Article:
What’s up at the RNC?: Law Street’s Day 3 Coverage
This year, Law Street Media is attending both the RNC and DNC conventions, and bringing Law Street readers the inside scoop. We’ll be doing day-by-day rundowns and exclusive features. Follow us on Twitter, Facebook, and Snapchat for even more content.
Here’s a look at the third day of the festivities, courtesy of Law Street reporters Kevin Rizzo and Alec Siegel:
The big story of the evening, of course, was Ted Cruz’s speech…
Maybe His Nickname Should Be ‘Stubborn Ted’?
Wednesday evening’s theme was “Make American First Again.” Senator Ted Cruz of Texas, in one of the more anticipated speeches of the convention, struck that chord, but mainly just ruffled delegates’ feathers as he glazed over Donald Trump, his eyes dead set on a 2020 run. Cruz spent most of his speech expounding on freedom and American values, and the role of limited government:
America is more than just a land mass between two oceans, America is an ideal. A simple, yet powerful ideal. Freedom matters. For much of human history government power has been the unavoidable constant in life. Government decrees and the people obey, but not here. We have no king or queen, we have no dictator, we the people constrain government. Our nation is exceptional because it was built on the five most beautiful and powerful words in the English language, ‘I want to be free.’
And while he did congratulate the man who christened him ‘Lyin’ Ted’ during the bruising spring campaign season, Cruz did not explicitly endorse Trump. According to media outlets who received advanced transcripts of Cruz’s speech, Trump knew about the non-endorsement as early as Monday. The NYT reported that Trump called Cruz Monday evening in an attempt to secure his support.
Now that we’ve seen Trump’s negotiating skills with Cruz’s convention speech I can’t wait to see our new trade deals #TheArtOfTheDeal
— Kevin Rizzo (@kevinrizzo10) July 21, 2016
Delegates on the floor showered Cruz with boos and chants of “Say it!” and “Trump!” as it became clear he would not endorse the man who–after an emphatic roll call on Tuesday–will be the official Republican torchbearer come November. As Cruz spoke, the interior of Quicken Loans Arena seemingly shook with the near unanimous discontent from delegates. “I appreciate the enthusiasm of the New York delegation,” Cruz cracked. But it seemed like all 50 states and U.S. territories jeered in unison.
— The Boston Globe (@BostonGlobe) July 21, 2016
And of course, this quote garnered quite a few boos for Cruz:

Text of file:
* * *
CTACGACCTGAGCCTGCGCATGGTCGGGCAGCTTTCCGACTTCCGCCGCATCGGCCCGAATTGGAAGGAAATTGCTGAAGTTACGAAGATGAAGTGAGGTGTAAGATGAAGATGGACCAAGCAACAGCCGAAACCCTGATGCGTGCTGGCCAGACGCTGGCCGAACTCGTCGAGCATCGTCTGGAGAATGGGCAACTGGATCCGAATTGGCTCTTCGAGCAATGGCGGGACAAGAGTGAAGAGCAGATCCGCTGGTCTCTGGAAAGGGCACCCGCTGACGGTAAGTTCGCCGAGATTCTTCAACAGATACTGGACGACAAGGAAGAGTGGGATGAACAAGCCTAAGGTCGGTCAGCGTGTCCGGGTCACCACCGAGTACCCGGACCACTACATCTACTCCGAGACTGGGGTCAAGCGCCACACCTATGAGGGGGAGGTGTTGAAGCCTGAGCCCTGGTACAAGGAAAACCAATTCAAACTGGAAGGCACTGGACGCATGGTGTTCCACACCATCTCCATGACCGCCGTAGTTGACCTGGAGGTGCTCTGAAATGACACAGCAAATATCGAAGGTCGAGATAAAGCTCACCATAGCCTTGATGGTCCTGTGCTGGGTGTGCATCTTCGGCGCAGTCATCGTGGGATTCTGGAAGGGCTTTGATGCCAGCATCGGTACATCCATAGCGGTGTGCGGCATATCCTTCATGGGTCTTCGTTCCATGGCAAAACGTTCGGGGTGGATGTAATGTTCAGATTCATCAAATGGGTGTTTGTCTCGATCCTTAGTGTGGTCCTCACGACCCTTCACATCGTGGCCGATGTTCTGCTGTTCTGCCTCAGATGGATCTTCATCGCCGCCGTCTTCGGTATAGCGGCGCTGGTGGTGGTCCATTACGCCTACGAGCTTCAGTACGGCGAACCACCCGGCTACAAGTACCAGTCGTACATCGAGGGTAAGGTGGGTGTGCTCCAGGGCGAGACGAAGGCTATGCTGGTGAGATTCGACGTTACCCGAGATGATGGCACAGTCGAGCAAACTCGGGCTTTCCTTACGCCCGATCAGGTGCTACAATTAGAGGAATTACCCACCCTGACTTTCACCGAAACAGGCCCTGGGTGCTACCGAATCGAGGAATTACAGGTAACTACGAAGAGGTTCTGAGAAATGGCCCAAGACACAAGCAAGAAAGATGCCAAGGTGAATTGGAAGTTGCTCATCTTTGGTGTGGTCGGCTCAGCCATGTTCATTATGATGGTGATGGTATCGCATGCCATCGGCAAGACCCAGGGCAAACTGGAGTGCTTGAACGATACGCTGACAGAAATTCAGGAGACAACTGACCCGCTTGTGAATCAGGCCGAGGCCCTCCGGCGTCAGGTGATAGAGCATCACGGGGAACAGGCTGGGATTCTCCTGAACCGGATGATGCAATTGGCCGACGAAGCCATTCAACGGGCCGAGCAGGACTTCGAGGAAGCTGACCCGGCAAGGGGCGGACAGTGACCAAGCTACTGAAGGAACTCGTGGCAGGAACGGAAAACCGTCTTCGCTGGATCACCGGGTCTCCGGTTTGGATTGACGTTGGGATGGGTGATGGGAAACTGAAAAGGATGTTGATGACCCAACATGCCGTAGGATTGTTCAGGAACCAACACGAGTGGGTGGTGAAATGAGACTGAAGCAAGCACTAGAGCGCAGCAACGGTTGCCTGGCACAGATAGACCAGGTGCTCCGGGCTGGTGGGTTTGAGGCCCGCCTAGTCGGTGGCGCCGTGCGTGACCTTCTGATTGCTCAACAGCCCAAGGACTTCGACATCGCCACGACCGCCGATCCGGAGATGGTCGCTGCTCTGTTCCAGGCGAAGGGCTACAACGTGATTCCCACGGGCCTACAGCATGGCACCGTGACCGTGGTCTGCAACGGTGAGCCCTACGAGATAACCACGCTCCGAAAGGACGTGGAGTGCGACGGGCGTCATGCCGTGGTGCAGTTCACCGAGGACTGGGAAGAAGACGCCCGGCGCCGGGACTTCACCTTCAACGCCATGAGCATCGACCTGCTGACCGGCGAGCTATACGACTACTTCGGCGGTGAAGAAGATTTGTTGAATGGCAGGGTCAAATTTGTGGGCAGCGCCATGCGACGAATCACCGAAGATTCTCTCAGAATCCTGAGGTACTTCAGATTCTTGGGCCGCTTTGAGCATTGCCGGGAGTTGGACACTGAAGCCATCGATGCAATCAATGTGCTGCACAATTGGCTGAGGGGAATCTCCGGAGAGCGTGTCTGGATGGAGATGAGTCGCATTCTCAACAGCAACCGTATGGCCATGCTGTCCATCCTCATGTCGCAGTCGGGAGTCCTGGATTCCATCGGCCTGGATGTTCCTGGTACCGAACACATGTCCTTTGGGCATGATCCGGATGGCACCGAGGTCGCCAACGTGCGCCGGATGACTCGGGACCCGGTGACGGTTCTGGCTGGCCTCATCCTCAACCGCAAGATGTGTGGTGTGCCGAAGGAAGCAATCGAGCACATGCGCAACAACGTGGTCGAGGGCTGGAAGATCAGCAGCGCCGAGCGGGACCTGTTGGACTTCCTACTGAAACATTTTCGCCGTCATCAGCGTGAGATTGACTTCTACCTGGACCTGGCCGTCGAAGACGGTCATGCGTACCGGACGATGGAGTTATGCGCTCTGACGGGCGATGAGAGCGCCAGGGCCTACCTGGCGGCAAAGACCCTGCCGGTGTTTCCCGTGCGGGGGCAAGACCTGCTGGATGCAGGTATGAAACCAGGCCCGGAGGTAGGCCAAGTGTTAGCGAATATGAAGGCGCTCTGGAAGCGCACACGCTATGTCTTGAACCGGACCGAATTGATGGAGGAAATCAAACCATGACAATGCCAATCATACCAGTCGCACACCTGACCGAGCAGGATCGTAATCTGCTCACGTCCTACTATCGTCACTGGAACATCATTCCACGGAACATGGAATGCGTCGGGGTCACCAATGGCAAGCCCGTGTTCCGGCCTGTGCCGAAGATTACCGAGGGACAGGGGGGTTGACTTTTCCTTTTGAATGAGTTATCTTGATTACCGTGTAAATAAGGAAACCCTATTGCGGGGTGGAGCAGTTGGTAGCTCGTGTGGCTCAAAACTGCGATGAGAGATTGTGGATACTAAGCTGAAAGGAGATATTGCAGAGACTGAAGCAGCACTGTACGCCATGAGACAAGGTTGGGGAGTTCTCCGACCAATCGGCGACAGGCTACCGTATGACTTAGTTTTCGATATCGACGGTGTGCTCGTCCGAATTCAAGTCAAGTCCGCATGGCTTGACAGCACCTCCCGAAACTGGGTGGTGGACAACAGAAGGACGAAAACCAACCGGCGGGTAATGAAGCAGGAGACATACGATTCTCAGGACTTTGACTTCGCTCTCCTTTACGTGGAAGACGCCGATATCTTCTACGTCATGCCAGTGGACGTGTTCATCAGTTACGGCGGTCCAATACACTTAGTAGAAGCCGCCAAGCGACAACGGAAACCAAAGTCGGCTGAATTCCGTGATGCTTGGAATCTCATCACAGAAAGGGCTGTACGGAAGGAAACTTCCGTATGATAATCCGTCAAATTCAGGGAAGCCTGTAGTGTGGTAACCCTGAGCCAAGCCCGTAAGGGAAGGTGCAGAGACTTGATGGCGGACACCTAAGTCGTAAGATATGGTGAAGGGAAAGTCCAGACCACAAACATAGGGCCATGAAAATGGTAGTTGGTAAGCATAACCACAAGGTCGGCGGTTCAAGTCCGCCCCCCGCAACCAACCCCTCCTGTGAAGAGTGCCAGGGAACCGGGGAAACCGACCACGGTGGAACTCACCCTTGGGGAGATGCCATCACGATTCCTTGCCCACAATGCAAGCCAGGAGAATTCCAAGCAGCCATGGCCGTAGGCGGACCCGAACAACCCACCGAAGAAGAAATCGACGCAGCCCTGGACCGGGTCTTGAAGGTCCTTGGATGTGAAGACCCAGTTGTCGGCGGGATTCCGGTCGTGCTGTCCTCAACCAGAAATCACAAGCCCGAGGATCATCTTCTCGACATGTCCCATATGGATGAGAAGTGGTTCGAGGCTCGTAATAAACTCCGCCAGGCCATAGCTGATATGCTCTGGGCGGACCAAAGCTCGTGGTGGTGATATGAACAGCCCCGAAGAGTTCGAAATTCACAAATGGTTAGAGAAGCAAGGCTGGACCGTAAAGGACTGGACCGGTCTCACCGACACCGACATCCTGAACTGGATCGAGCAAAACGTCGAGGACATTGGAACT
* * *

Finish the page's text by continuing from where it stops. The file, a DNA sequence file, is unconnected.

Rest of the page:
— BuzzFeed News (@BuzzFeedNews) July 21, 2016
The Crowd Seemed to Enjoy the Music Selections
We Met Some Festively-Dressed Delegates
The conventions have long been known as spots for delegates to show off their patriotic fashion choices.
Here are delegates from the American Virgin Islands (left) and Hawaii (right).
Police Officers Everywhere you Turn
Police officers from all over the country have a large presence in downtown Cleveland this week. I’ve spotted officers from bordering states like West Virginia and Pennsylvania as well as from states as far as Montana and California. While it’s hard to tell if this event is different from other conventions, the number of officers is particularly striking. There are officers everywhere you look, and so far, they have taken an active approach to maintaining law and order.
As is the case when a city hosts any major event, outside law enforcement officers are called in to help maintain order and respond to potential disruptions. But in the wake of high-profile and highly polarizing shootings, both of and by police officers, the tone is decidedly different. I’ve seen many people stop to thank police officers and when groups of officers walk down the street or around the convention area many have even been met with applause. That message is prominent in many of this week’s speeches, with frequent references to Blue Lives matter and some offering a full-throated defense of police officers.
A Few Protests But Nothing Big Yet
There were two incidents in particular when I noticed the overwhelming number of police officers. On Tuesday afternoon, competing protests drew large crowds in Cleveland’s Public Square. Before things escalated further police officers blocked off the square’s perimeter and filled the interior. They allowed protesters to leave but didn’t let anyone pass the barrier. Over time the situation diffused and police officers outnumbered protesters in the square.
On Wednesday, news broke that protesters were planning a flag burning on East 4th Street, right outside of the entrance to Quicken Loans Arena, drawing large crowds. Officers again flooded the area and blocked more people from entering while police riding horses helped disperse the crowd. Ultimately 17 people were arrested, but the situation never escalated.
Police officers have repeatedly stood in between different competing protests this week. The problem may be that not only are people protesting, but that both sides of a protest are represented and often engaging with each other. There are a number of people protesting at each other, which is what police appear to be most concerned with. For example, there were anti-LGBT and pro-LGBT protests looking right at each other with a line of officers right in between.
Yet, People Seem Happy?
You could tell during roll call vote yesterday. Even states that didn’t vote Trump proudly announced their delegates for him
— Kevin Rizzo (@kevinrizzo10) July 21, 2016